At the time of its’ release, Roy was between record labels – he and longtime label Polydor had parted ways, and he hadn’t yet signed with his next label, Columbia; he released this on his own label, Uno Melodic. I wouldn’t say this is a most essential release of his – it’s OK, but not up there with “Everybody Loves the Sunshine” or “Running Away” – it has, however, been a collector’s item fetching well over $100 for an original vinyl pressing. It is being reissued on double album vinyl, and also available in Digital and streaming formats… Here is the audio for “D.C. City“…
The Cinematic Orchestra
It’s been a while since the Cinematic Orchestra has released any new music; in fact, between the remix albums, live releases and soundtracks, this is only their fourth official studio album, and first since 2007’s Ma Fleur. That album contained the track “To Build a Home“, which has been featured in countless TV shows and commercials. This album was approximately three years in the making, with the title track having been released back in ’16, and we’ve been waiting for the rest of it ever since then. For anyone unfamiliar with this artist, it is the brainchild of Jason Swinscoe, who originally fashioned the “band” as a Jazz improv unit playing over samples and turntable techniques. They signed with the Ninja Tune label, which was known in the 90’s as a label devoted to Acid Jazz and Trip hop, and released their first album Motion 20 years ago.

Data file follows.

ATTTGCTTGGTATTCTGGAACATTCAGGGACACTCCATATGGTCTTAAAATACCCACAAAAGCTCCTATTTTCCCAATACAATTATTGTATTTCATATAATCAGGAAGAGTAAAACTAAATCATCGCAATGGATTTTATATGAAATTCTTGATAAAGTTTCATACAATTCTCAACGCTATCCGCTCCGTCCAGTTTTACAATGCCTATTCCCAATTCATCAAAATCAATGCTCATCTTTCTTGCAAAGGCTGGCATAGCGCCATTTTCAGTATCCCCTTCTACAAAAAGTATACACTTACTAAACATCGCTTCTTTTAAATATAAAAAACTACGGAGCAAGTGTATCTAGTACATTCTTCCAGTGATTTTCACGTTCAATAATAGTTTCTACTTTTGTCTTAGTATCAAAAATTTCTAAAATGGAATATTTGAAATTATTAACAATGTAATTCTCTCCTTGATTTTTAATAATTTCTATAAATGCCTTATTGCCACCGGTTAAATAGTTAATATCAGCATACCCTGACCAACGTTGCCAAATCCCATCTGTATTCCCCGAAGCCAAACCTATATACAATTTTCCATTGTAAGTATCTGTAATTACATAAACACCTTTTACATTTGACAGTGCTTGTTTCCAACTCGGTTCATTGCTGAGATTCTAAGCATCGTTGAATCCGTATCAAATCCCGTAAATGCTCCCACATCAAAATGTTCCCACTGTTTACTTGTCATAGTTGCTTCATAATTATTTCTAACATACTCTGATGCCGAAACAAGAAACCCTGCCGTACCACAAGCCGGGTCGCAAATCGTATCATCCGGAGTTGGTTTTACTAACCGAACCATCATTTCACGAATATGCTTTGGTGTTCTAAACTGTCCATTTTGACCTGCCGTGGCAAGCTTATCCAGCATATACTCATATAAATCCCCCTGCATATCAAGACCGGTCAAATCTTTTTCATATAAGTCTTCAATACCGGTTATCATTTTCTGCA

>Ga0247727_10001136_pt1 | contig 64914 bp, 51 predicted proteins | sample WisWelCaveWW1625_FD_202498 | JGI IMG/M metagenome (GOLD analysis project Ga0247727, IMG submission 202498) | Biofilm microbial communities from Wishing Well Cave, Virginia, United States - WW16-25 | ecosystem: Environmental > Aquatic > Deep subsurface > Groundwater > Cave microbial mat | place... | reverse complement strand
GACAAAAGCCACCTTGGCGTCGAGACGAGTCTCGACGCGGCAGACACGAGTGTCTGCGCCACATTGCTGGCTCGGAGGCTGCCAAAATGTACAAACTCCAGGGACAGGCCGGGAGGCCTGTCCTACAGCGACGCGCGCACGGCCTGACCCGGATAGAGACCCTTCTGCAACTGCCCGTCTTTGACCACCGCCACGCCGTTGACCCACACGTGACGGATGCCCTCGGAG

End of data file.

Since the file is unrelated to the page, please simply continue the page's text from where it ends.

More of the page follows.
There is only one word to adequately describe the music on this album: beautiful. Now some will think this would serve merely as background music, but to truly appreciate it, you’ve got to sit down and LISTEN to it and take in all of its’ nuances – from the swirling strings to the ambient keyboard washes, it sets a contemplative mood where hope lives, where a desire to believe in something or someone, be it a higher power, or an earthly vessel, leads to a search for the answers. The title track features vocals from R&B artist Moses Sumney and starts us on our journey… “Are you able? Find your ground / Other people fallin’ down / Tell the world that saw you head for Hell / I can be your somethin’ you believe in…” The following track “A Caged Bird/Imitations of Life” is one of three “dual song” tracks, this one featuring frequent TCO collaborator Roots Manuva, and asks the question “Why would you hide from yourself? / Belief is here to find you...” On “Wait for Now/Leave the World“, featured vocalist Tawiah sings… “Our walls come down / Reveal to me / No need to wait, no / For me to see / Now is the time / Reveal to me / If not now, when? / For me to see… “